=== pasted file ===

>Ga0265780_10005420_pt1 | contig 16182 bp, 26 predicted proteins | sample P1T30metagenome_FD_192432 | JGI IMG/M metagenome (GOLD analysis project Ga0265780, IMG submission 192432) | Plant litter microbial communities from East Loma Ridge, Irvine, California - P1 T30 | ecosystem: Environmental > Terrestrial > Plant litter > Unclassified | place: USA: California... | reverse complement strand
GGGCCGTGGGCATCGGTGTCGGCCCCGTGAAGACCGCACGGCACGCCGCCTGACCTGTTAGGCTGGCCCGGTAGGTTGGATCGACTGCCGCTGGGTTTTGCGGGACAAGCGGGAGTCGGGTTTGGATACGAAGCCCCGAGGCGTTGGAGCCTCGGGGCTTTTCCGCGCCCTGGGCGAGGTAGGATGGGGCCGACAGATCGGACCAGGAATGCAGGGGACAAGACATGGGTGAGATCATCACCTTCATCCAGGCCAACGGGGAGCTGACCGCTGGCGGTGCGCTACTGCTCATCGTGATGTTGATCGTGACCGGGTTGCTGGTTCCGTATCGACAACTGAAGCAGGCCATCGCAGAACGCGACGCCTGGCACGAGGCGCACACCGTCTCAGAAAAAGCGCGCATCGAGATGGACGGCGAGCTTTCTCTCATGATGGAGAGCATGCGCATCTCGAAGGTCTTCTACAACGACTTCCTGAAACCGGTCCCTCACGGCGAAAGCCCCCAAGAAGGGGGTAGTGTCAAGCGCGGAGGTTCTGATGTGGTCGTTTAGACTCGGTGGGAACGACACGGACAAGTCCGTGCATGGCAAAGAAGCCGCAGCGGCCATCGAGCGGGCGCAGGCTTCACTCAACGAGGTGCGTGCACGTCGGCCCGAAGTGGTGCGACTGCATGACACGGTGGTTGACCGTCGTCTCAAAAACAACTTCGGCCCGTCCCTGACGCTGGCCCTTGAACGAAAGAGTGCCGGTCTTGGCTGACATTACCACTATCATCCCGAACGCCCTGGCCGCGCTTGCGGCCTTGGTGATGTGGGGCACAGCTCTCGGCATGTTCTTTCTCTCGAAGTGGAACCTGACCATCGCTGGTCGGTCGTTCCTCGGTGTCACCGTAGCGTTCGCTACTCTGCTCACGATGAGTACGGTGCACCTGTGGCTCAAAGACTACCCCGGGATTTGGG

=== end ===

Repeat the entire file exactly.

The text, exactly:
>Ga0265780_10005420_pt1 | contig 16182 bp, 26 predicted proteins | sample P1T30metagenome_FD_192432 | JGI IMG/M metagenome (GOLD analysis project Ga0265780, IMG submission 192432) | Plant litter microbial communities from East Loma Ridge, Irvine, California - P1 T30 | ecosystem: Environmental > Terrestrial > Plant litter > Unclassified | place: USA: California... | reverse complement strand
GGGCCGTGGGCATCGGTGTCGGCCCCGTGAAGACCGCACGGCACGCCGCCTGACCTGTTAGGCTGGCCCGGTAGGTTGGATCGACTGCCGCTGGGTTTTGCGGGACAAGCGGGAGTCGGGTTTGGATACGAAGCCCCGAGGCGTTGGAGCCTCGGGGCTTTTCCGCGCCCTGGGCGAGGTAGGATGGGGCCGACAGATCGGACCAGGAATGCAGGGGACAAGACATGGGTGAGATCATCACCTTCATCCAGGCCAACGGGGAGCTGACCGCTGGCGGTGCGCTACTGCTCATCGTGATGTTGATCGTGACCGGGTTGCTGGTTCCGTATCGACAACTGAAGCAGGCCATCGCAGAACGCGACGCCTGGCACGAGGCGCACACCGTCTCAGAAAAAGCGCGCATCGAGATGGACGGCGAGCTTTCTCTCATGATGGAGAGCATGCGCATCTCGAAGGTCTTCTACAACGACTTCCTGAAACCGGTCCCTCACGGCGAAAGCCCCCAAGAAGGGGGTAGTGTCAAGCGCGGAGGTTCTGATGTGGTCGTTTAGACTCGGTGGGAACGACACGGACAAGTCCGTGCATGGCAAAGAAGCCGCAGCGGCCATCGAGCGGGCGCAGGCTTCACTCAACGAGGTGCGTGCACGTCGGCCCGAAGTGGTGCGACTGCATGACACGGTGGTTGACCGTCGTCTCAAAAACAACTTCGGCCCGTCCCTGACGCTGGCCCTTGAACGAAAGAGTGCCGGTCTTGGCTGACATTACCACTATCATCCCGAACGCCCTGGCCGCGCTTGCGGCCTTGGTGATGTGGGGCACAGCTCTCGGCATGTTCTTTCTCTCGAAGTGGAACCTGACCATCGCTGGTCGGTCGTTCCTCGGTGTCACCGTAGCGTTCGCTACTCTGCTCACGATGAGTACGGTGCACCTGTGGCTCAAAGACTACCCCGGGATTTGGG